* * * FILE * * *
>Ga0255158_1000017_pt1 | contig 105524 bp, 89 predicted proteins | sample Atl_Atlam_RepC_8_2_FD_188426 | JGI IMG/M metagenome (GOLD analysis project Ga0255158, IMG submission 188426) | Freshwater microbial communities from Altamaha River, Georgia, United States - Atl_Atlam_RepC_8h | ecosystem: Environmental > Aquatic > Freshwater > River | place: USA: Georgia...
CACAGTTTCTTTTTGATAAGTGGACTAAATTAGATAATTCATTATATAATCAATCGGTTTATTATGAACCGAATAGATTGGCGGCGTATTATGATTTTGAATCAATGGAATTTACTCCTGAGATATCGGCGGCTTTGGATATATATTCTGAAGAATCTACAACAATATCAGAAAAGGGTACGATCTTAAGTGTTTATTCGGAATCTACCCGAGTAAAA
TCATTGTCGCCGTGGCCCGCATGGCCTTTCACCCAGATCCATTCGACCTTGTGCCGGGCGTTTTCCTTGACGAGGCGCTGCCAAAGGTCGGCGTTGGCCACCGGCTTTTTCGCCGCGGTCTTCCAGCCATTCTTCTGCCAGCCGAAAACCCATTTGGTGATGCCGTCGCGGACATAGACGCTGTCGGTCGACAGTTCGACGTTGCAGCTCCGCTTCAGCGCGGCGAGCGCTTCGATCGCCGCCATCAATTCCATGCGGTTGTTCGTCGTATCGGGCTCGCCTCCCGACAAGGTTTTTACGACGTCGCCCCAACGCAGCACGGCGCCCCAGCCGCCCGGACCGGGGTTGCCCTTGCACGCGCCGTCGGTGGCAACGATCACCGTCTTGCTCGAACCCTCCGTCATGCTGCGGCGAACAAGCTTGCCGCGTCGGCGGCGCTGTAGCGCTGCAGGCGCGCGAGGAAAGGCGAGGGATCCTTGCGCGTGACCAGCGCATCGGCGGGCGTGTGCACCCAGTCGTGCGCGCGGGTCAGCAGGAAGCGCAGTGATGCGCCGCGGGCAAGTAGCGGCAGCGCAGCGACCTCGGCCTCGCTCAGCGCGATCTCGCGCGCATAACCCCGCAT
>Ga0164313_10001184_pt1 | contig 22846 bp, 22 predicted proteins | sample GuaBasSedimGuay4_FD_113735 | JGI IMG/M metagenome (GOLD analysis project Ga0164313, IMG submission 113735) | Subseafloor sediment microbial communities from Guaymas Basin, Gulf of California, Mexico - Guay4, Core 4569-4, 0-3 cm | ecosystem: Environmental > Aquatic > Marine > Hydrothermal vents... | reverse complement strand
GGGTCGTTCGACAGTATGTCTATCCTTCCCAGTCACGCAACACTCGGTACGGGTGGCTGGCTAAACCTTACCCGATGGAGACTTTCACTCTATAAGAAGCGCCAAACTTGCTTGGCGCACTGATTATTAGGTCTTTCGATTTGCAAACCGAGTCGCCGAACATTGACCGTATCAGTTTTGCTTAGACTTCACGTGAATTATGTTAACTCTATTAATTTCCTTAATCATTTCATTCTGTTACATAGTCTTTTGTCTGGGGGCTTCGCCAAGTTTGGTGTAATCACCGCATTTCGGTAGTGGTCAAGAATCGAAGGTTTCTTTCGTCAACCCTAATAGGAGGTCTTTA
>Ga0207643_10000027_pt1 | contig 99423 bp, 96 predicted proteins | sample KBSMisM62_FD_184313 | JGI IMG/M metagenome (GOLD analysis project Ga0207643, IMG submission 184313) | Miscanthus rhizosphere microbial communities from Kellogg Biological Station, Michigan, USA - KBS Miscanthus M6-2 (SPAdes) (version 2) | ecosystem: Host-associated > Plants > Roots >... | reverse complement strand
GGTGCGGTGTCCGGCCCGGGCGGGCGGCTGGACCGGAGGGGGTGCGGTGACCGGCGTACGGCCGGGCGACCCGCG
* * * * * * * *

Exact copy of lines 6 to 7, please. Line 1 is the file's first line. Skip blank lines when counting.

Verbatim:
>Ga0207643_10000027_pt1 | contig 99423 bp, 96 predicted proteins | sample KBSMisM62_FD_184313 | JGI IMG/M metagenome (GOLD analysis project Ga0207643, IMG submission 184313) | Miscanthus rhizosphere microbial communities from Kellogg Biological Station, Michigan, USA - KBS Miscanthus M6-2 (SPAdes) (version 2) | ecosystem: Host-associated > Plants > Roots >... | reverse complement strand
GGTGCGGTGTCCGGCCCGGGCGGGCGGCTGGACCGGAGGGGGTGCGGTGACCGGCGTACGGCCGGGCGACCCGCG